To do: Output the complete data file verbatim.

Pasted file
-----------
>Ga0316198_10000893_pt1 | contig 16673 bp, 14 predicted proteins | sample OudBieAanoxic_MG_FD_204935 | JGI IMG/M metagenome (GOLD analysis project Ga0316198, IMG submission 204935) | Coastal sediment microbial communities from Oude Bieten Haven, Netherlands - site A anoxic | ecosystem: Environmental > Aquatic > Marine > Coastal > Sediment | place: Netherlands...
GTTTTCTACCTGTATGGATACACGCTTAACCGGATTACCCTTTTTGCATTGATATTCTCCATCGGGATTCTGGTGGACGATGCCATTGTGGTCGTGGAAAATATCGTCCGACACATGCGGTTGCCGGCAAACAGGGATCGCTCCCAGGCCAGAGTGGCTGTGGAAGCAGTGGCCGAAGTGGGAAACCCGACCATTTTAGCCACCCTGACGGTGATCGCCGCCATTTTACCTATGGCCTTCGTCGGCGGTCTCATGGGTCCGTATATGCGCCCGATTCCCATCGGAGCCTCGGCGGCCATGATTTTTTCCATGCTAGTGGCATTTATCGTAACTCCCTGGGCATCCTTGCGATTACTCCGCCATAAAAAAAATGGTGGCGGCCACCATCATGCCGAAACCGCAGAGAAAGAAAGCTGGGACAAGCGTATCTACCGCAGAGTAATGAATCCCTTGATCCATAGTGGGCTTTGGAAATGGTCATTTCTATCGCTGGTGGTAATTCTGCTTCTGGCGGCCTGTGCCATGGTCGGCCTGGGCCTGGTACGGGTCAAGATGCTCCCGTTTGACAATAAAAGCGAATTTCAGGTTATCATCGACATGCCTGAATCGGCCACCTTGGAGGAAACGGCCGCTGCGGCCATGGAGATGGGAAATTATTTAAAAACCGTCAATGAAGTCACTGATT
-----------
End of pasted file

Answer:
>Ga0316198_10000893_pt1 | contig 16673 bp, 14 predicted proteins | sample OudBieAanoxic_MG_FD_204935 | JGI IMG/M metagenome (GOLD analysis project Ga0316198, IMG submission 204935) | Coastal sediment microbial communities from Oude Bieten Haven, Netherlands - site A anoxic | ecosystem: Environmental > Aquatic > Marine > Coastal > Sediment | place: Netherlands...
GTTTTCTACCTGTATGGATACACGCTTAACCGGATTACCCTTTTTGCATTGATATTCTCCATCGGGATTCTGGTGGACGATGCCATTGTGGTCGTGGAAAATATCGTCCGACACATGCGGTTGCCGGCAAACAGGGATCGCTCCCAGGCCAGAGTGGCTGTGGAAGCAGTGGCCGAAGTGGGAAACCCGACCATTTTAGCCACCCTGACGGTGATCGCCGCCATTTTACCTATGGCCTTCGTCGGCGGTCTCATGGGTCCGTATATGCGCCCGATTCCCATCGGAGCCTCGGCGGCCATGATTTTTTCCATGCTAGTGGCATTTATCGTAACTCCCTGGGCATCCTTGCGATTACTCCGCCATAAAAAAAATGGTGGCGGCCACCATCATGCCGAAACCGCAGAGAAAGAAAGCTGGGACAAGCGTATCTACCGCAGAGTAATGAATCCCTTGATCCATAGTGGGCTTTGGAAATGGTCATTTCTATCGCTGGTGGTAATTCTGCTTCTGGCGGCCTGTGCCATGGTCGGCCTGGGCCTGGTACGGGTCAAGATGCTCCCGTTTGACAATAAAAGCGAATTTCAGGTTATCATCGACATGCCTGAATCGGCCACCTTGGAGGAAACGGCCGCTGCGGCCATGGAGATGGGAAATTATTTAAAAACCGTCAATGAAGTCACTGATT